Famed author, first Native American Pulitzer winner, to give Otis Lecture

N. Scott Momaday, whose novel House Made of Dawn earned him the first Pulitzer Prize awarded to a Native American, offers the annual Otis Lecture at Bates College at 7:30 p.m. Monday, Sept. 21, in the Olin Arts Center Concert Hall, 75 Russell St.

Titled “Heritage, Healing and the Land: The Spiritual Aspect of Landscape,” the lecture is open to the public at no cost, but tickets are required for admission. Tickets can be reserved ahead by sending an olinarts@bates.edu. A reception and book signing follow the lecture. For more information, please call 207-786-6237.

The Otis Lecture is made possible by the Philip J. Otis Endowment at Bates.

A member of the Kiowa tribe, Momaday brought wide recognition to Native American literature when he won the Pulitzer Prize for Fiction in 1969 for House Made of Dawn.The book is “almost unbearably authentic and powerful,” wrote a reviewer for the Cleveland Plain Dealer. “Anyone who picks up this novel and reads the first paragraph will be hard-pressed to put it down.”

House Made of Dawn is the story of a young American Indian named Abel, home from a foreign war and caught between two worlds: his father’s, wedding him to the rhythm of the seasons and the harsh beauty of the land; the other of industrial America, goading him into a compulsive cycle of dissipation and disgust.

Momaday was born in Lawton, Okla., in 1934 to a father who was a painter and member of the Kiowa nation, and a mother of English and Cherokee descent who was a writer. Momaday’s childhood experiences on reservations and pueblos in the American Southwest provided rich multicultural perspectives that infuse his work. His writing combines a contemporary literary approach with Native American storytelling traditions, highlighting the intimate connection between humankind and the natural world.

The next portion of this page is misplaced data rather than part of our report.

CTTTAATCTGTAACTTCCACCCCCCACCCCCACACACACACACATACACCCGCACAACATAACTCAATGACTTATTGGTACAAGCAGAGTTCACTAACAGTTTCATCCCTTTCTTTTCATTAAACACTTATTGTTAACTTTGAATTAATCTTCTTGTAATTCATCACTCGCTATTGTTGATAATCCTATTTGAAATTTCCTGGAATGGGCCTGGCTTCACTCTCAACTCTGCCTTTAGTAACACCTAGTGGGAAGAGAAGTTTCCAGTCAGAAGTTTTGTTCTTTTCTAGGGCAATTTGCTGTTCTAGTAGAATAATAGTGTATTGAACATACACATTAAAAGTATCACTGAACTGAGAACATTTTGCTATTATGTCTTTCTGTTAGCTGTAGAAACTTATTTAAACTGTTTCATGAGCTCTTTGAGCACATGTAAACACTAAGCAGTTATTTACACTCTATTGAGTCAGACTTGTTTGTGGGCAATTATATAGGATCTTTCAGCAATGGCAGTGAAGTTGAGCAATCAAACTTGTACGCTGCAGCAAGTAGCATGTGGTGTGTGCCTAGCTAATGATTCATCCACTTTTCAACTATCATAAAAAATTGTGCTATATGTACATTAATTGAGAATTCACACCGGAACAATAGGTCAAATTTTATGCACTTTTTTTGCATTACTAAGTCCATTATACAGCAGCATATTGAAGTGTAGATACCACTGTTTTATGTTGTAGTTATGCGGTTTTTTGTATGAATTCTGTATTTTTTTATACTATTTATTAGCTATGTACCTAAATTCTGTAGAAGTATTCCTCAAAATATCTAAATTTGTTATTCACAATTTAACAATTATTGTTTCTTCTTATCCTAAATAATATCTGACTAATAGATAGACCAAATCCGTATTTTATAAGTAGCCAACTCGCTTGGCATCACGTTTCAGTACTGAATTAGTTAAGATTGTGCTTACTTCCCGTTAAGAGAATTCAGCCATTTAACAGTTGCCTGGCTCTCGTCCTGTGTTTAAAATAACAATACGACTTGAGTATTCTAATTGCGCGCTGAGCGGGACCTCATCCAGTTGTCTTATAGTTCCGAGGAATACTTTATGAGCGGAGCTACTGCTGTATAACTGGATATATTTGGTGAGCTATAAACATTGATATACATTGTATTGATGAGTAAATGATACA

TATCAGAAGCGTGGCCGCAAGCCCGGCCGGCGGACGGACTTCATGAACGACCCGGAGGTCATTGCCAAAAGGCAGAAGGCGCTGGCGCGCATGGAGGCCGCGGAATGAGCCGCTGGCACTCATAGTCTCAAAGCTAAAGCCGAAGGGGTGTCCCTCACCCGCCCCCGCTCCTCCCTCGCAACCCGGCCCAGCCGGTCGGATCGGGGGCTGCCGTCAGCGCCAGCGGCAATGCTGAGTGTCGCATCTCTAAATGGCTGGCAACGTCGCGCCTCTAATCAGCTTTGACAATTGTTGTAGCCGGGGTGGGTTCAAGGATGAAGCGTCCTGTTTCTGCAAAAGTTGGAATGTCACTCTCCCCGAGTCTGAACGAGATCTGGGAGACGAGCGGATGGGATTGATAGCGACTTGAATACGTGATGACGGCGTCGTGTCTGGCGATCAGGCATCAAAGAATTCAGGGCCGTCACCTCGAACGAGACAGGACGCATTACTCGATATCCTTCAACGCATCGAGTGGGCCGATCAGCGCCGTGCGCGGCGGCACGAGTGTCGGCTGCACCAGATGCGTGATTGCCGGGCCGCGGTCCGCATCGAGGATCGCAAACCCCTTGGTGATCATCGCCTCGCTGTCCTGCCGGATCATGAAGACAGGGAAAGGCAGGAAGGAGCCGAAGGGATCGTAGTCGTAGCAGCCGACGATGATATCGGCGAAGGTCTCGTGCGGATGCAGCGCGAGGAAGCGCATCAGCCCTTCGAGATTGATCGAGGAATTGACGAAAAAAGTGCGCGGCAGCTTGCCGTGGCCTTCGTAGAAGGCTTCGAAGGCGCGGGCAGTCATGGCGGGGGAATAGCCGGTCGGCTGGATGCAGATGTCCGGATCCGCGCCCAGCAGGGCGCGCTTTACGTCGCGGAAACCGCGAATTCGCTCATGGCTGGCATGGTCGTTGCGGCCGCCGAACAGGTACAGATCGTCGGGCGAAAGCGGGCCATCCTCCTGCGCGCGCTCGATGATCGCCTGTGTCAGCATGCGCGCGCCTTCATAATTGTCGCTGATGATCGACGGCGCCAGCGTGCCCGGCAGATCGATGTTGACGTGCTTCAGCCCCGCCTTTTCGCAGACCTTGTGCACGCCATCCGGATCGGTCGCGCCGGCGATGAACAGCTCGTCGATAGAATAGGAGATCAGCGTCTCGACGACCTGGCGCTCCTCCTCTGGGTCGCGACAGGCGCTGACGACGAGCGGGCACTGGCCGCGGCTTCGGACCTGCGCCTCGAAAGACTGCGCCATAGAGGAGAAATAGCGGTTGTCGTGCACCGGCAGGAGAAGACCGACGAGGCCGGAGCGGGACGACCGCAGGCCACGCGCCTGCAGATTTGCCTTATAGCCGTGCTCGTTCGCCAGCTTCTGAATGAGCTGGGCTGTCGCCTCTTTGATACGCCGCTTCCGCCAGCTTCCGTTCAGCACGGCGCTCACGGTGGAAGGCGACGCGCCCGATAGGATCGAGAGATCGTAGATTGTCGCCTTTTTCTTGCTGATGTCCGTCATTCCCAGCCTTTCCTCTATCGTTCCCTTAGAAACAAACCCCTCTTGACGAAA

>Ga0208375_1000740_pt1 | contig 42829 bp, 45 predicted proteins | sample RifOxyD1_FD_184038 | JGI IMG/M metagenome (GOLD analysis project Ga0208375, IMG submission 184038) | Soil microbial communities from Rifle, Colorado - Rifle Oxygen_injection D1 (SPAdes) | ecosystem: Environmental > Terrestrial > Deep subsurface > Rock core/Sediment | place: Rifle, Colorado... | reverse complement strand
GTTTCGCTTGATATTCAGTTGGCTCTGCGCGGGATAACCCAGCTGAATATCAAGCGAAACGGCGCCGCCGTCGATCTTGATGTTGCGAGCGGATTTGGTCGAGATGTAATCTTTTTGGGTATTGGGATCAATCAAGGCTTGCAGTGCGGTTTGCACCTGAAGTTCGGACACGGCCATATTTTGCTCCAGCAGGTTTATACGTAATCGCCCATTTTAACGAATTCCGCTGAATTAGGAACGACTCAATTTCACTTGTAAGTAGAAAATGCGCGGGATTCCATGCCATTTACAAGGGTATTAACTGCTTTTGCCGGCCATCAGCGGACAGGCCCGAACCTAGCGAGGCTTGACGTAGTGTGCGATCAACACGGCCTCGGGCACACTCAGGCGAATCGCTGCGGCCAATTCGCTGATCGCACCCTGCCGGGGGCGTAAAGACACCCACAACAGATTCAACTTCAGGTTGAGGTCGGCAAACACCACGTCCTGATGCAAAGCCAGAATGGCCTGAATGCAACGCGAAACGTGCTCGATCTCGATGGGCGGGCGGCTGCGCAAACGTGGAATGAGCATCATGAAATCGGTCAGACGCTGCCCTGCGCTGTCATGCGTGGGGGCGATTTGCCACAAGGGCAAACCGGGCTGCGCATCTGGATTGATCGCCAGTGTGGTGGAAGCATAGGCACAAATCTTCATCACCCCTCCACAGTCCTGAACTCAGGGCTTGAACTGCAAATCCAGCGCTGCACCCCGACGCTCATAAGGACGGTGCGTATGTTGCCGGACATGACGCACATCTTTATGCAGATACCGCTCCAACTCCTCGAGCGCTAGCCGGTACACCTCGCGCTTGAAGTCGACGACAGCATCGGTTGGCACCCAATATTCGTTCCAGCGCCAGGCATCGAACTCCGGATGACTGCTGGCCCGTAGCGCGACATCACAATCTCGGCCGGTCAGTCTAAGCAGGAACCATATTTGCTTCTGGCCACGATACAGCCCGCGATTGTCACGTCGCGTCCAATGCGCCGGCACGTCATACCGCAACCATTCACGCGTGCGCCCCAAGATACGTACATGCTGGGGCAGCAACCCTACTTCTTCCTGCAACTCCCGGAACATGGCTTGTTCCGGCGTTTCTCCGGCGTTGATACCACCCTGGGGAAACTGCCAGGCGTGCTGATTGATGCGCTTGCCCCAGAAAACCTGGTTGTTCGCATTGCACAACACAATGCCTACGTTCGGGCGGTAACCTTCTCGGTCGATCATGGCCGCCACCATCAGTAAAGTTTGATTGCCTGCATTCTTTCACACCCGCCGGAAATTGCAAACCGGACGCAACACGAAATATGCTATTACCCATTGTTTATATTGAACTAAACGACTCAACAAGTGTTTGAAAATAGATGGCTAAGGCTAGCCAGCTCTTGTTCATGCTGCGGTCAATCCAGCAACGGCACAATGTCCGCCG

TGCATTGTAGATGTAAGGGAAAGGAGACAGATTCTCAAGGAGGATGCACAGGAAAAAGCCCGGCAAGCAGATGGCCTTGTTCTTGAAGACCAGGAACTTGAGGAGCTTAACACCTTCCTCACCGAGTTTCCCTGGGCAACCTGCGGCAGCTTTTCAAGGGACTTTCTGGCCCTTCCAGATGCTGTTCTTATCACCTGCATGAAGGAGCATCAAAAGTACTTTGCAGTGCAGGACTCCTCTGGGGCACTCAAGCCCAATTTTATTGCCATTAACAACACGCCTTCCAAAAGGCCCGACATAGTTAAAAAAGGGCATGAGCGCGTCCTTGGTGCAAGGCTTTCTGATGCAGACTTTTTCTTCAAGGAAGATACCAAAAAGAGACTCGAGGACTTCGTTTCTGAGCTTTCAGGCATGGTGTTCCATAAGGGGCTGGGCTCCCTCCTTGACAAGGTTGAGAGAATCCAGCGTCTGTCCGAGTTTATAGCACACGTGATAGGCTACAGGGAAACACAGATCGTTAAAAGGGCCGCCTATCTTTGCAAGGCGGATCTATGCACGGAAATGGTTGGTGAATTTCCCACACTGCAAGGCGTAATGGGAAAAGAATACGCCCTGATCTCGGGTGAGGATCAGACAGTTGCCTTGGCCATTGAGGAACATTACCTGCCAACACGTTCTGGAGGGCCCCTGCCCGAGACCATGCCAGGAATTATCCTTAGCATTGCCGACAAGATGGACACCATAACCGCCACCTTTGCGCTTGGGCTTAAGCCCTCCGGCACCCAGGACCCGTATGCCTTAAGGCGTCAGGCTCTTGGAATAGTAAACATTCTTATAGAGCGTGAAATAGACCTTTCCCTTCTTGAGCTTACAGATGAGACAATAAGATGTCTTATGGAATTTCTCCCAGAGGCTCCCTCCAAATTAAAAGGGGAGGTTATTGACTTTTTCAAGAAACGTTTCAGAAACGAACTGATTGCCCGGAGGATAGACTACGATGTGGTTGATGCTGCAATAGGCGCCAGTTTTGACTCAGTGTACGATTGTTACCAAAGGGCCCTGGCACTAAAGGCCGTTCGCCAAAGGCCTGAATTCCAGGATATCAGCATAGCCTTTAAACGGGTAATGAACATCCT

A graduate of the University of New Mexico, Momaday earned a doctorate in English literature from Stanford University. He has taught at the University of California, Berkeley; Stanford; and the University of Arizona. In 1974, he became the first professor to teach American literature at Moscow State University, in Russia.

An essayist, novelist, playwright and poet, Momaday is also an accomplished visual artist. He is the founder and chairman of The Buffalo Trust, a nonprofit foundation for the preservation and restoration of Native American culture; a founding trustee of the National Museum of the American Indian; and a 2007 recipient of the National Medal of Arts.

Momaday has been a featured commentator in PBS documentaries and served as the Centennial Poet Laureate for the state of Oklahoma from 2007 until 2009.

The annual Otis Lecture at Bates is funded by the Philip J. Otis Endowment, established in 1996 by a gift from Margaret V.B. and C. Angus Wurtele in memory of their son, Philip, a member of the class of 1995 who died attempting to rescue injured climbers on Mount Rainier.

In recognition of Otis’ appreciation for nature, the endowment helps support Bates programs with an environmental focus, in particular those exploring the spiritual and moral dimensions of humanity’s relationship with the environment.

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